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CHAPTER III.
LA BARRE AND DENONVILLE.

..a Barre   La Barre, the new governor, seems to have

and the   hoped to make a fortune from the fur

Iroquois. trade. Soon he had a number of coureurs de Bois in his own service. He used the king's canoes to carry his goods, and left Fort Frontenac so defence-less that the Iroquois robbed it of all it contained. The Indian wars still continued, and La Barre did not try to stop them so long as they did no harm to the fur trade. But when the Iroquois attacked a party of his own traders, and seized their canoes, he raised a great force to punish them. A large number of Indians joined him, some of whom travelled hundreds of miles in the hope of seeing the Iroquois humbled. Dongan, the governor of New York, warned the Five Nations of the intended attack, but offended them by claiming that they were under his government.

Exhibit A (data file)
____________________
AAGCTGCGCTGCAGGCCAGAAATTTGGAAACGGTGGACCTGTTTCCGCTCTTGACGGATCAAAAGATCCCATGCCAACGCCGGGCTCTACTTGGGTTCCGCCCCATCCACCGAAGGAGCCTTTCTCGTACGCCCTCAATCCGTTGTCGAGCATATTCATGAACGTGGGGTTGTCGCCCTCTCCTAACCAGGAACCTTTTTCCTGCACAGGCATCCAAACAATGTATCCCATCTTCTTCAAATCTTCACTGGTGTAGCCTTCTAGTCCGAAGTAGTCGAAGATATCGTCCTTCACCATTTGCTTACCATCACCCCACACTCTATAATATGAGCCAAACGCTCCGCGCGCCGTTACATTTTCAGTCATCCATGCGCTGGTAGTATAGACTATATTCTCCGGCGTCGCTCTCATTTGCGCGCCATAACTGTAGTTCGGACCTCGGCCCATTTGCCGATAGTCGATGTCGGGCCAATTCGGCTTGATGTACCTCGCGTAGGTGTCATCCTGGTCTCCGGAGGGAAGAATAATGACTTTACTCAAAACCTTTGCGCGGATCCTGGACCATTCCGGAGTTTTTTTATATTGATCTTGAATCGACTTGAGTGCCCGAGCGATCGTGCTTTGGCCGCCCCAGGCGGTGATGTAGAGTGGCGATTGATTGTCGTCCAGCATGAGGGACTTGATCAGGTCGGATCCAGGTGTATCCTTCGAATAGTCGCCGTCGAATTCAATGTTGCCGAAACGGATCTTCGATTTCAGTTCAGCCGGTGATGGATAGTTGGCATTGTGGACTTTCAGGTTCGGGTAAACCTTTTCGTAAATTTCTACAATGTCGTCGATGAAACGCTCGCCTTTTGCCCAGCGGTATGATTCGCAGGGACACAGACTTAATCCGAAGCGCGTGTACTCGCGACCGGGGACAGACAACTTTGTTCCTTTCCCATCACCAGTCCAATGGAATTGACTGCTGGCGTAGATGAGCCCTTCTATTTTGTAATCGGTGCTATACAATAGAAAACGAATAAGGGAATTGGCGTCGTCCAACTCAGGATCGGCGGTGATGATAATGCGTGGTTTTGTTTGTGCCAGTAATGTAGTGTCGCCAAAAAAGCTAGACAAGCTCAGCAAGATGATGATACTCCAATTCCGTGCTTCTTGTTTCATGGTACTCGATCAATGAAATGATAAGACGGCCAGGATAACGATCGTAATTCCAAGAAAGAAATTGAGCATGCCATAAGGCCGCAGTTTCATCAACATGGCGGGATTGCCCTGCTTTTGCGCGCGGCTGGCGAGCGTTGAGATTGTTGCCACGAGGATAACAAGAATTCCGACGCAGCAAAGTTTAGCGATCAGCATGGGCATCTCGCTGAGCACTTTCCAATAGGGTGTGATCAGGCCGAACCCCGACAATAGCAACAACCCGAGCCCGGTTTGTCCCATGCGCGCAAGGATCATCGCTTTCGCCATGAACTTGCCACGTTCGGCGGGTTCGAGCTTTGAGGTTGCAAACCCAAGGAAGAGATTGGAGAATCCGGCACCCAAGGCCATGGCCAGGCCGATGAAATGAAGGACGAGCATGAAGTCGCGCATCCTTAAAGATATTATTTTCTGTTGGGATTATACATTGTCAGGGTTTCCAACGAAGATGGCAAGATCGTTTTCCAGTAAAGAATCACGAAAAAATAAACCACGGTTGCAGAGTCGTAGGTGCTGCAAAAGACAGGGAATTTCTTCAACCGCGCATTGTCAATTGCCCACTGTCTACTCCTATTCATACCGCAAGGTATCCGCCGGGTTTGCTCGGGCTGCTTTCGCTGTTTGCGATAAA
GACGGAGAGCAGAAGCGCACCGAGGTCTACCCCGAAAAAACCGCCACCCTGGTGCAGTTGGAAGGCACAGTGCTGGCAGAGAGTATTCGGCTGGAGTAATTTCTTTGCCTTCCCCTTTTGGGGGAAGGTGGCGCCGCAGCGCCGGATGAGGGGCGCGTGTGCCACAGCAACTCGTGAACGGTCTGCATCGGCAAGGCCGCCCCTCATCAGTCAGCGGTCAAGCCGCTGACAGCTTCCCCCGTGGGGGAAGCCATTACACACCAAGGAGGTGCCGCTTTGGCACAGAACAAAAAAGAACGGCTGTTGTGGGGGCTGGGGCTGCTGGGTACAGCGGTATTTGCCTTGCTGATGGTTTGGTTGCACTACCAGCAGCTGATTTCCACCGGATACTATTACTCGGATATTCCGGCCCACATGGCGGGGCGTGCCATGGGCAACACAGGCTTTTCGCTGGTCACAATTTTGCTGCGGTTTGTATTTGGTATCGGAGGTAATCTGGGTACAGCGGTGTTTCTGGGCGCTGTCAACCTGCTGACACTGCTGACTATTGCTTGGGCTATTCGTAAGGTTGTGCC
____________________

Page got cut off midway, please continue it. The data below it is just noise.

After working hard to get ready for war, La Barre's courage all melted away. Without striking a blow, he made a disgraceful treaty with the Iroquois, leaving at their mercy the tribes living near the Illinois River, who looked to the French for protection. Upon this his Indian allies went home in disgust. The colonists were no better pleased. and in the following year La Barre was recalled, and his treaty declared not binding on the French.

Denonville. pointed governor in 1685. appears to
have been really anxious for the good of Canada. He
6z

The Marquis de Denonville, who was ap-


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